The King is back.
LeBron James’ shocking announcement, via a letter posted on SI.com, that he will return to Cleveland has turned into a story that transcends sports.
Civil rights leader Jesse Jackson identified James as a rare example of an athlete who embraced social responsibility. “I have joy in my heart today because LeBron returned to Cleveland,” explained Jackson. “He wants to lift up Northeast Ohio—what a noble ambition. That's a level of leadership that’s rare.”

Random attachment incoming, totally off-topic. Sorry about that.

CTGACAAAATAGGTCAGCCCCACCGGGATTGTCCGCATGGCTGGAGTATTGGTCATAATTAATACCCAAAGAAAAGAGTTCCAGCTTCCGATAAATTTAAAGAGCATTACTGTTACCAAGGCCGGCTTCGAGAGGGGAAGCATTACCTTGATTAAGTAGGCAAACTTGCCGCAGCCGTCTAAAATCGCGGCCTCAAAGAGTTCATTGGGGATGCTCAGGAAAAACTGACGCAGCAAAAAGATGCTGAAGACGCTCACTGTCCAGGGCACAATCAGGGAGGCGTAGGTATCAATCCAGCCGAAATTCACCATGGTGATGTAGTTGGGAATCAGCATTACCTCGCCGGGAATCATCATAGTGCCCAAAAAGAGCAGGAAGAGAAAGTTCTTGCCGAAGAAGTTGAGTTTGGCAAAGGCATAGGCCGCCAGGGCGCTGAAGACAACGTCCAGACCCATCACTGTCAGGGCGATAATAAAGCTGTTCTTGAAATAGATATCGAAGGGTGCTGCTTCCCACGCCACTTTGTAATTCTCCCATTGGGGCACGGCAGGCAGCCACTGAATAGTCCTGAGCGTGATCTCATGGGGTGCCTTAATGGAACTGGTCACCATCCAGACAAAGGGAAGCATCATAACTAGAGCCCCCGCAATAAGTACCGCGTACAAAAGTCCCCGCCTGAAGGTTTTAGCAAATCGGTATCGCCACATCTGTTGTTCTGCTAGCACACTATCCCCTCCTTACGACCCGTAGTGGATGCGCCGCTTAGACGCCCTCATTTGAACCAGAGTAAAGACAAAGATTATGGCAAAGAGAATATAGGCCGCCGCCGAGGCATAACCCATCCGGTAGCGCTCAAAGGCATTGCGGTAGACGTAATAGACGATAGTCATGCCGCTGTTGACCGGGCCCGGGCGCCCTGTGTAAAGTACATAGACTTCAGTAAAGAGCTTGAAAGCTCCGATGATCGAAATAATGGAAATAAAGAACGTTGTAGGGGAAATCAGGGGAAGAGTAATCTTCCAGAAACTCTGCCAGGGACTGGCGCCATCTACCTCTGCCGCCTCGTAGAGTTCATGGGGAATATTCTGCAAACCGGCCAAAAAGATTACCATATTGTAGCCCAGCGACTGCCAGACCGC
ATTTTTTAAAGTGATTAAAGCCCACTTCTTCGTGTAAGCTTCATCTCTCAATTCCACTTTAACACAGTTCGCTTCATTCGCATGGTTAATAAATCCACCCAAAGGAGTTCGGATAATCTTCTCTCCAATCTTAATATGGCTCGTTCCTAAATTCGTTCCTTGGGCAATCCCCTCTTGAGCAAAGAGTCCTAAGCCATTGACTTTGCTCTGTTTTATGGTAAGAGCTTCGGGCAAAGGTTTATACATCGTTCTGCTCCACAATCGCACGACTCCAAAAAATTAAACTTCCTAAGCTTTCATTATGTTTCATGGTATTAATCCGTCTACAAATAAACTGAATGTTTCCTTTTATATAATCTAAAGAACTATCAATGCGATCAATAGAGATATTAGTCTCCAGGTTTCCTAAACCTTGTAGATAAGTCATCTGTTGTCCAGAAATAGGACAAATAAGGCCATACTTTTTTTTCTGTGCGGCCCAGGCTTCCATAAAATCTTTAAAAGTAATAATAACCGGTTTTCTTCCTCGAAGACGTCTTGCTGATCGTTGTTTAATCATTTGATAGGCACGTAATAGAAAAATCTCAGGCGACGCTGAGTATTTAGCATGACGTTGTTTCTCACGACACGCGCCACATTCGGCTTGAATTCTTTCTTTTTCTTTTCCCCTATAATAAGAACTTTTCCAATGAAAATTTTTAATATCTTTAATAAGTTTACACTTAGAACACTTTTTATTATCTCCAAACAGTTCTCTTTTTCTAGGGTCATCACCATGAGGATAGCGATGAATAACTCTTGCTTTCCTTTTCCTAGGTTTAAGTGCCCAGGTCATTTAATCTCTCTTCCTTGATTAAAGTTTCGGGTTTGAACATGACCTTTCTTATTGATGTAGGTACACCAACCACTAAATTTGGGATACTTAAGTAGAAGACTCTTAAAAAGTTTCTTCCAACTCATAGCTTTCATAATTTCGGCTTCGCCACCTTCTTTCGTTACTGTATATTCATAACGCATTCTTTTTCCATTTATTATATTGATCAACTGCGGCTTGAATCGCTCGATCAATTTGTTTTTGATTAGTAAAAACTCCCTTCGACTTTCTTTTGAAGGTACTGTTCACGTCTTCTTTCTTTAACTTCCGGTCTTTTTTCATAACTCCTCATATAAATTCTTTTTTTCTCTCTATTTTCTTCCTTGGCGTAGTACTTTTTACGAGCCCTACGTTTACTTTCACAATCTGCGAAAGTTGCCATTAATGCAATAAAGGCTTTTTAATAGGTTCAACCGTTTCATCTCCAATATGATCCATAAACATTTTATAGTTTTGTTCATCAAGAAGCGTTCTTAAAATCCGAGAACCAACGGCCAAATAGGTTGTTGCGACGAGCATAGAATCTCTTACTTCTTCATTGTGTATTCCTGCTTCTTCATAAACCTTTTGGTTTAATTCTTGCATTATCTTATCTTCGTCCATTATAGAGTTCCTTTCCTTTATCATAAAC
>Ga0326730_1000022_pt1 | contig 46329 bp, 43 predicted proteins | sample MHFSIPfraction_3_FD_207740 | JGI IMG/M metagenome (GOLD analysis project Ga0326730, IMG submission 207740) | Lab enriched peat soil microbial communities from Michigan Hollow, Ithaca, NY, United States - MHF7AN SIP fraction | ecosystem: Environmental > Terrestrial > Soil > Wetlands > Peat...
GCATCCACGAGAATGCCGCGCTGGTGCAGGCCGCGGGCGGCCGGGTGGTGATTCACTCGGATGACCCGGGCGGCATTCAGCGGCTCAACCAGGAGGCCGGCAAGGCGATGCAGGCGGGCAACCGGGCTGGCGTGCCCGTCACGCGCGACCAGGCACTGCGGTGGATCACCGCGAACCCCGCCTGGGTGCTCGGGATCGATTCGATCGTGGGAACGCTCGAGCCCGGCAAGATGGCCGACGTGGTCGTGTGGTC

Indeed it is.
In an age where high-profile black athletes have been criticized for abandoning the kind of activism once embraced by Bill Russell, Jim Brown, and, most notably, Muhammad Ali, James’ decision to return to a Midwestern city reeling from postindustrial decline is more that just admirable. In a way, it’s astonishing.
James elegantly analyzes the larger meaning behind his decision in his letter. “I want kids in Northeast Ohio, like the hundreds of Akron third graders I sponsor through my foundation, to realize that there’s no better place to grow up,” James wrote. “Our community, which has struggled so much, needs all the talent it can get.”